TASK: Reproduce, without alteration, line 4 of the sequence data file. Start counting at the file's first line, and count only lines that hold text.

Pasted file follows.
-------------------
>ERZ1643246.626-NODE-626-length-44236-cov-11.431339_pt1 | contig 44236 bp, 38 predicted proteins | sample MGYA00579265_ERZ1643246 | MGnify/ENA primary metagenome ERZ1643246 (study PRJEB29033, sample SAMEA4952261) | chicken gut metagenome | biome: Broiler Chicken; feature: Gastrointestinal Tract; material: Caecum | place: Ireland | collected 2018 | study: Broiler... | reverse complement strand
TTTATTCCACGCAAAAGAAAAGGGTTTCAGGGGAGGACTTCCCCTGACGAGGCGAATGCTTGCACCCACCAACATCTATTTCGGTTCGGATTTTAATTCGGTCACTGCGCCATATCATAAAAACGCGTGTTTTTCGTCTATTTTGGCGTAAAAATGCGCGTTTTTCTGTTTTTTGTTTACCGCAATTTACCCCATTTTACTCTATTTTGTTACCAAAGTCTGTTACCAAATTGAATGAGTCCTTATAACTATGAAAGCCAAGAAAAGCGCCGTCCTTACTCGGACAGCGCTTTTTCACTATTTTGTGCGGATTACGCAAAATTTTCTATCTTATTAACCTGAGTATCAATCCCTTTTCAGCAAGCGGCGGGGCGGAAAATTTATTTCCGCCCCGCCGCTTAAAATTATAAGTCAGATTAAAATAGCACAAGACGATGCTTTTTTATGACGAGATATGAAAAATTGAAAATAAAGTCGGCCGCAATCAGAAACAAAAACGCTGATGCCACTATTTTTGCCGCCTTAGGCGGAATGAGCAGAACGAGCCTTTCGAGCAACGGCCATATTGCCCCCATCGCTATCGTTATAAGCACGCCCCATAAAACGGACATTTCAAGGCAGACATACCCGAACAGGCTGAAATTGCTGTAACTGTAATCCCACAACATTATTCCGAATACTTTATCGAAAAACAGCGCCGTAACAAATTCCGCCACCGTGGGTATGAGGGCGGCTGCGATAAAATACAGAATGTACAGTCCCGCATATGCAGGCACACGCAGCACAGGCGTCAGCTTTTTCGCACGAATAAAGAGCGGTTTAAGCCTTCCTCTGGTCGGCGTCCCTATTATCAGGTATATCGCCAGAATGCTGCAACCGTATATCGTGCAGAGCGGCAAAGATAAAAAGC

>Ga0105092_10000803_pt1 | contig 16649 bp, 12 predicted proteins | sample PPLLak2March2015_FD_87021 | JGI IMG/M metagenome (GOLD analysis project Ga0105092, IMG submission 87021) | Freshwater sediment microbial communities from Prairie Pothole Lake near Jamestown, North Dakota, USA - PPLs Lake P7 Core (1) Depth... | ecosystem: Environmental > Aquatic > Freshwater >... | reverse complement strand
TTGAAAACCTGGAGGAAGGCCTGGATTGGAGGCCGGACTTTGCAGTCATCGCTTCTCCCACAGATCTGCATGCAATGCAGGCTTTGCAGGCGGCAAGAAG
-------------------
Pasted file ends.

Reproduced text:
TTGAAAACCTGGAGGAAGGCCTGGATTGGAGGCCGGACTTTGCAGTCATCGCTTCTCCCACAGATCTGCATGCAATGCAGGCTTTGCAGGCGGCAAGAAG